Remembering Pearl Harbor: 75 years later, memories of attack still vivid

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Pearl Harbor survivor Walter Borchert holds a scrapbook with a map which shows the location of American warships during the Japanese attack on Pearl Harbor. (Roger Amsden/for The Laconia Daily Sun)

 

By ROGER AMSDEN, for THE LACONIA DAILY SUN

BELMONT — Walter Borchert is one of the last remaining survivors of the Japanese attack on Pearl Harbor. What he saw that day is still vividly alive in his memory, even though it took place 75 years ago.
"You never forget something like that," said Borchert. "I can still see the battleship Arizona lifting partly out of the water after it got hit by a bomb that ended up going into its powder magazine. Over 1,100 sailors died when that happened. It didn't come completely out of the water, but lifted up and then sank back into the water," he said, motioning with his hands as he described the scene.
Borchert, now a resident of the New Hampshire Soldiers Home in Tilton, said Dec. 7, 1941, was a bright, sunny Sunday morning and there was a lot traffic around his ship, the 341-foot long USS Worden, one of four destroyers anchored near a destroyer tender at the entrance to Pearl Harbor.

USSWordenDD352The USS Worden
Boatswain Borchert, then 21, who had grown up in Brooklyn and signed up for a six-year tour of duty with the U.S. Navy in 1939, recalls that sailors were going ashore for chapel services while others were coming back to the ship from shore leave, or "liberty" as it was then known.
"I was just sitting down with a big egg sandwich and a big mug of coffee around eight o'clock when a guy named Yvonovich came running down the landing yelling 'The Japs are attacking!' I ran up onto the top deck and looked down the harbor to Battleship Row. The first thing I saw was the Arizona get hit," Borchert said.
Soon his ship would come under fire.

"We were constantly under bombing and strafing and had to keep ducking for cover," he said, recalling that although no bombs were dropped on the destroyers, the low-flying Japanese aircraft strafed them as each wave passed by. "They had virtually wiped us out in the first wave. We thought it was over then, but they hit us with a second wave. It went on for well over two hours. We had some .50-caliber machine guns, but couldn't use them to defend ourselves because the destroyers were so close together that you'd have shot the smokestacks off the other ships if you'd try to shoot at the airplanes."
Attack on Pearl Harbor Japanese planes viewOne of the bombs hit 50 yards behind the Worden, exploding with such force that Borchert was slammed into the ship's torpedo racks.

"I banged up a knee, but I didn't know it because I didn't feel any pain until the adrenaline wore off'' he recalled.
He remembers going to a small arms locker on the port side of the ship where he pulled out a long-barreled .32-caliber pistol and the sailor beside him grabbed a .44-caliber pistol that they fired at the attacking aircraft.
"I don't think we hit any of them,'' said Borchert, who especially remembers one Japanese pilot who was flying so low that the sailors could see his face with each pass he made.
"He was grinning at us and firing his guns. There was an officer's locker on the ship's fantail that was filled with potatoes and onions. Some guys opened it up and started throwing them at him when he came by us," Borchert remembers.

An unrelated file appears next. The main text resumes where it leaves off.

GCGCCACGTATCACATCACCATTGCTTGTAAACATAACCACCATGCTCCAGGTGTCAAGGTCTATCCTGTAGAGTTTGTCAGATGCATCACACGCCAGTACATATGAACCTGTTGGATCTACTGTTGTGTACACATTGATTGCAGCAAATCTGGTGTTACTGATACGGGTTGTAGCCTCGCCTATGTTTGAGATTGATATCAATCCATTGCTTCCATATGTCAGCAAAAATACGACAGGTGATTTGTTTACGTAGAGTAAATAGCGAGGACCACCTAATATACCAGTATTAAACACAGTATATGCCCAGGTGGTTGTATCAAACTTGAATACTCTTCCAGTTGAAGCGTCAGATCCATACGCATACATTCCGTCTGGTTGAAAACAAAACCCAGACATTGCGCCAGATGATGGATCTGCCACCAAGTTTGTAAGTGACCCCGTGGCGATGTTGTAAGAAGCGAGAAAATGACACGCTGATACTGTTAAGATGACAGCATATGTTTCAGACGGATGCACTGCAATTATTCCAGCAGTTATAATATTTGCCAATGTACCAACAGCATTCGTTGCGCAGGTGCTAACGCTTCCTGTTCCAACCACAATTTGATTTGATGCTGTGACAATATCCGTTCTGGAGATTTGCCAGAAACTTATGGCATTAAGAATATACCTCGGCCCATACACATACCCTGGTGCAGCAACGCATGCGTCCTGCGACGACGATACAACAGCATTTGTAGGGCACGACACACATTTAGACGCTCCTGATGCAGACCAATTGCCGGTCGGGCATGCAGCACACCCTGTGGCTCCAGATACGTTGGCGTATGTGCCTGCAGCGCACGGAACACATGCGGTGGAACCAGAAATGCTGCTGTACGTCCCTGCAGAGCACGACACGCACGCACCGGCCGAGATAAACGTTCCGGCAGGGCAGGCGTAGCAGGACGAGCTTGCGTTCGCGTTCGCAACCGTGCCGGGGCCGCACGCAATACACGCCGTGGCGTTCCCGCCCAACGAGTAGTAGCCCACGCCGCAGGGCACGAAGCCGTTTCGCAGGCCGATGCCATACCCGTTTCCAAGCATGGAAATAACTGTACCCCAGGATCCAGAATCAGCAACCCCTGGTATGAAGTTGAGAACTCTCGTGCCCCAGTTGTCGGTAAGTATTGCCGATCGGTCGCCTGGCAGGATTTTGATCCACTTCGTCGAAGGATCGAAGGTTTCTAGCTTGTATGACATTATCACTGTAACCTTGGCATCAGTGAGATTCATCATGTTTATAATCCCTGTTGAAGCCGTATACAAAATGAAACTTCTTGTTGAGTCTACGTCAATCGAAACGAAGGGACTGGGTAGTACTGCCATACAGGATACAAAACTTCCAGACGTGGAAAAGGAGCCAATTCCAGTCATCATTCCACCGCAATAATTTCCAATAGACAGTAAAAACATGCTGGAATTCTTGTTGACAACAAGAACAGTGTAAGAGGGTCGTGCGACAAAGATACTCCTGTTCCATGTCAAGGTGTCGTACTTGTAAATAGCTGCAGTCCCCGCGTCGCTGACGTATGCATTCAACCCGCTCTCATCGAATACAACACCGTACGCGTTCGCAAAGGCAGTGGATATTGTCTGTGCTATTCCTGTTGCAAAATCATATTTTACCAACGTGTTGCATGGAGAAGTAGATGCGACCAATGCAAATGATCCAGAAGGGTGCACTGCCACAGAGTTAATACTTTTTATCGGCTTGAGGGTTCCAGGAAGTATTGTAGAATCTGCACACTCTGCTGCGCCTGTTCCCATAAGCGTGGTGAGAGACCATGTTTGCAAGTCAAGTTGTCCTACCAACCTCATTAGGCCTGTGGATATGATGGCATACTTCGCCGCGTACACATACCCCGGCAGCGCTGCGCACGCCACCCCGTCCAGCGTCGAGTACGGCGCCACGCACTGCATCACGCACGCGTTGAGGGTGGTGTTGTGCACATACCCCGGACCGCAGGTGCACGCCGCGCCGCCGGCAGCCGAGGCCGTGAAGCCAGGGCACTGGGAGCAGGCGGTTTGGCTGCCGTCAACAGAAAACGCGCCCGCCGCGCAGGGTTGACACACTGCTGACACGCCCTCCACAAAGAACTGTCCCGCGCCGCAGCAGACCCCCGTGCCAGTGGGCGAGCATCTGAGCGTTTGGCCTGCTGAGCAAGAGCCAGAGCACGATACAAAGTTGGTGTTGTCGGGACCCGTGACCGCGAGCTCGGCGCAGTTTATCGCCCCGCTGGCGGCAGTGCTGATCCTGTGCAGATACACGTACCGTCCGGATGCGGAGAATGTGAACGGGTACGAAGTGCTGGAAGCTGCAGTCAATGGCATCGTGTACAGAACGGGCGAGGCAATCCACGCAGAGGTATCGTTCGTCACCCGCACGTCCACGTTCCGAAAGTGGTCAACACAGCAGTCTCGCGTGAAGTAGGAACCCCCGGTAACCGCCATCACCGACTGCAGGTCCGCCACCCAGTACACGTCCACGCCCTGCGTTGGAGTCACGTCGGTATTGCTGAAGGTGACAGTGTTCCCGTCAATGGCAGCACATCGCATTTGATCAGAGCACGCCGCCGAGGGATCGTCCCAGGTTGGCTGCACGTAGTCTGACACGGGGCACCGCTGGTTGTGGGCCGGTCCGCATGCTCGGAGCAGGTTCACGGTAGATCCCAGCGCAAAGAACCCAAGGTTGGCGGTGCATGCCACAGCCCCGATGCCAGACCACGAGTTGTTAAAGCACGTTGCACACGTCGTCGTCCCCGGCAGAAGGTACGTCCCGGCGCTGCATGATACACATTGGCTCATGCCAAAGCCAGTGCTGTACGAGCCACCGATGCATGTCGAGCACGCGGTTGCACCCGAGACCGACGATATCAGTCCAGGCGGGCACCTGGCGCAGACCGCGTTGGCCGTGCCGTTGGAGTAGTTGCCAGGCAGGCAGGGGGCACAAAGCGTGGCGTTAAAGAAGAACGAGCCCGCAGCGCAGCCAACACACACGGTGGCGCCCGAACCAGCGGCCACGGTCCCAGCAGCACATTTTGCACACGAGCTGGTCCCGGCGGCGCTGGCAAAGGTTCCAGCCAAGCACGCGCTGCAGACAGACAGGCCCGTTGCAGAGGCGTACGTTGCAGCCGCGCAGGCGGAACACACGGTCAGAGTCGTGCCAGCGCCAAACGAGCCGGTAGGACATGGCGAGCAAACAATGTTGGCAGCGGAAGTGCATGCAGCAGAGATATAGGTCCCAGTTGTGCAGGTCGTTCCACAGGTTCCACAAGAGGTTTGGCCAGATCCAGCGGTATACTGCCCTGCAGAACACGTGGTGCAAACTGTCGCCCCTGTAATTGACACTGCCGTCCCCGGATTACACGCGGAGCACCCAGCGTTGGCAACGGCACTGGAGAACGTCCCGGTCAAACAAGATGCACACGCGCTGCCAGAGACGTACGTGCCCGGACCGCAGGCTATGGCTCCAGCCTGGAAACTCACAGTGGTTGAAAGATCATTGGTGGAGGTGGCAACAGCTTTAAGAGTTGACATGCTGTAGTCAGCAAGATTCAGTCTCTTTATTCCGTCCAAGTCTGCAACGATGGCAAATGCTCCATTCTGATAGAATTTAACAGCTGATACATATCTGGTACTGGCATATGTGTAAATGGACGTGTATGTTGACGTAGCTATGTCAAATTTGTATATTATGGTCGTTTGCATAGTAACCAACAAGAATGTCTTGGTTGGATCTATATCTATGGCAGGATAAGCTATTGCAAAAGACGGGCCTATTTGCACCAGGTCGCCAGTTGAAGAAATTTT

The destroyers were eventually able to build up a head of steam and find enough separation so that they could fire back at the attackers. One of Borchert's shipmates, Quartermaster 3d Class Raymond H. Brubaker, trained a .50-caliber Browning machine gun on a low-flying dive bomber and sent it splashing into the water nearby.
"I just hope it was that guy who kept smiling at us. It was nice to know that we got at least one of them after all the damage they'd done to us. It was horrible. So many guys died that day," he said.
He says that within two hours of the start of the attack, the Worden was underway and headed out to sea.
"We spotted a sub shortly after noon and dropped seven depth charges. They were sitting out there trying to pick off ships as they came out of the harbor,'' he recalled.
Over the next 13 months, the Worden was involved in six other major naval operations in the South Pacific, including Coral Sea, Midway and Guadalcanal, frequently serving as part of the screening force for aircraft carriers like the Lexington, Saratoga and Yorktown.
"We were there ready to take a torpedo if we saw one headed toward a carrier and as the outer defense against Japanese airplanes. I spent a lot of time in what we called a gun tub, strapped in a harness and firing 20- and 40-millimeter guns when we were a screening ship for the Saratoga," Borchert recalled.
In October, the Worden returned to the West Coast of the United States, where it underwent some repairs and two days after Christmas 1942, sailed from San Francisco to support the occupation of Amchitka Island in the Aleutians, where disaster struck on Jan. 12, 1943.
The destroyer was guarding the transport Arthur Middleton as that ship put the preliminary Army security unit on the shores of Constantine Harbor, Amchitka Island. As they headed out, a strong current swept the Worden onto a rocky pinnacle that tore into her hull beneath her engine room and caused a complete loss of power.
An effort by the destroyer Dewey to tow the ship free failed when the cable broke and heavy seas started to push Worden toward the rocky shore. The ship broached and began breaking up and the crew was ordered to abandon ship.
"The water was 36 degrees. I didn't know if I was going to make it," said Borchert, who was finally pulled into one of the rescue boats of the Middleton.
"I got wet twice that day, because the Middleton ran aground, too,'' said Borchert.
He was later taken by a British gunboat to Papua, New Guinea, and got a ride on an Army transport ship which took him back to the states. He recalls that while on the British ship he would receive a daily ration of rum and was frequently pestered by the British sailors, who said that they'd be glad drink his rum if he didn't want it.